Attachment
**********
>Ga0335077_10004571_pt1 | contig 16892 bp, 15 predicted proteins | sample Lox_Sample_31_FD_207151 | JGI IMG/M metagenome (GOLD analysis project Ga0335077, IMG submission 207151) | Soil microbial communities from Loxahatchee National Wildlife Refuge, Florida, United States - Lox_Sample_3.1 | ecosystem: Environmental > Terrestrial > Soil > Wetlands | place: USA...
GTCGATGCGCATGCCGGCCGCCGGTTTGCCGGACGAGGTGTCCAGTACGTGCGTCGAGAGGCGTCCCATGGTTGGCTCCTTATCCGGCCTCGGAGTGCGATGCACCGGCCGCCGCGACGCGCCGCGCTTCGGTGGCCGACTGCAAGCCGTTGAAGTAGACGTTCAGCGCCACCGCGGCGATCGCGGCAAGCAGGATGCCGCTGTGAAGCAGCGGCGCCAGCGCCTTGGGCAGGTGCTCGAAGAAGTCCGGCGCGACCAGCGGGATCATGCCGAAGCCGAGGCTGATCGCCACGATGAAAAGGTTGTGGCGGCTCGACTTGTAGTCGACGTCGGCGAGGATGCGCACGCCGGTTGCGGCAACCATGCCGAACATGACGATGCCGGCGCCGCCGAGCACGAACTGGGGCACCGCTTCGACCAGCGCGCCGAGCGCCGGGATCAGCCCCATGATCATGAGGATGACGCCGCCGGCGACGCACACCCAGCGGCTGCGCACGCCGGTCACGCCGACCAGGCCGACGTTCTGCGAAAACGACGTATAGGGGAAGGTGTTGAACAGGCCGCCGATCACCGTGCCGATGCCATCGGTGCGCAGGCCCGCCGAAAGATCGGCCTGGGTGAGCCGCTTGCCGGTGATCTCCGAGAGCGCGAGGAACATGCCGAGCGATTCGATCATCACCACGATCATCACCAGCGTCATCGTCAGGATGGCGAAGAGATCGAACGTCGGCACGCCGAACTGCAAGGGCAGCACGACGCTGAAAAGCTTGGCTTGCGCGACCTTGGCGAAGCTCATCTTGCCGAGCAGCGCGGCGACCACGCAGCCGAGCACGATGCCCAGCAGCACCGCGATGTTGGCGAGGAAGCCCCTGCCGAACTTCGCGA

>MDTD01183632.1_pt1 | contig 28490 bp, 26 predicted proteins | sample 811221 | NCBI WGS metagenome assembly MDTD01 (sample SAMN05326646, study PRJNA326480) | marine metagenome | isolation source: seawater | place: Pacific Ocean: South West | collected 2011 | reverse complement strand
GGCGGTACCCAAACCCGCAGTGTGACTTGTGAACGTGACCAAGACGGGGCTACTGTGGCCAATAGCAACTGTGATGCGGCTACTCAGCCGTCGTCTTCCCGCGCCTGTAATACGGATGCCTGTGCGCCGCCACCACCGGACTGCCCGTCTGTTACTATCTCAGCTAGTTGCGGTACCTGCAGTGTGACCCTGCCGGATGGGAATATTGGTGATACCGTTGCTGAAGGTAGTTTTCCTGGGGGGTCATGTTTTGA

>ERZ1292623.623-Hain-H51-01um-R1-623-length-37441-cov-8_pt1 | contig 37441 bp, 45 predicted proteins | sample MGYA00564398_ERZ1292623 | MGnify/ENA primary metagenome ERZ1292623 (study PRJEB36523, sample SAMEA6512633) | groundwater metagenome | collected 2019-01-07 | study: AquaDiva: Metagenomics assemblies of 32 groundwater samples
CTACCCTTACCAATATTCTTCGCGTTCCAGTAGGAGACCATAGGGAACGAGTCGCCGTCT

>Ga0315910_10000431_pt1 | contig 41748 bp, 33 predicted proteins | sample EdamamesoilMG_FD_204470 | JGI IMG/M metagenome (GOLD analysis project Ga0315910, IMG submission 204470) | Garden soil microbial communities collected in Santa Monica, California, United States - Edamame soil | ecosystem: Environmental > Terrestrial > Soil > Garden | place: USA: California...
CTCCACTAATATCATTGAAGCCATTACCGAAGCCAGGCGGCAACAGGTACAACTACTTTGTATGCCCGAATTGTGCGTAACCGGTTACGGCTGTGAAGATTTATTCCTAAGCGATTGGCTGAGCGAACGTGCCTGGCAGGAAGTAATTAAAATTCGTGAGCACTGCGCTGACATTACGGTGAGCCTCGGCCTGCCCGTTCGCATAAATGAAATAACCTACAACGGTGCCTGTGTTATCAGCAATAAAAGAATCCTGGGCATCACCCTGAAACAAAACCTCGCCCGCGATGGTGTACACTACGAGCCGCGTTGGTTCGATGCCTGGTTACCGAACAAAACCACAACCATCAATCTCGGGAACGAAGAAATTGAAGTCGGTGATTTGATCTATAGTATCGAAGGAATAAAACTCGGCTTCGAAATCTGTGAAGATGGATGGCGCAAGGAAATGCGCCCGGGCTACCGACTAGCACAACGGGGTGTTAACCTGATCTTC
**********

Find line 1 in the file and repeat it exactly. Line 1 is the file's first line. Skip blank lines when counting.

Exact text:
>Ga0335077_10004571_pt1 | contig 16892 bp, 15 predicted proteins | sample Lox_Sample_31_FD_207151 | JGI IMG/M metagenome (GOLD analysis project Ga0335077, IMG submission 207151) | Soil microbial communities from Loxahatchee National Wildlife Refuge, Florida, United States - Lox_Sample_3.1 | ecosystem: Environmental > Terrestrial > Soil > Wetlands | place: USA...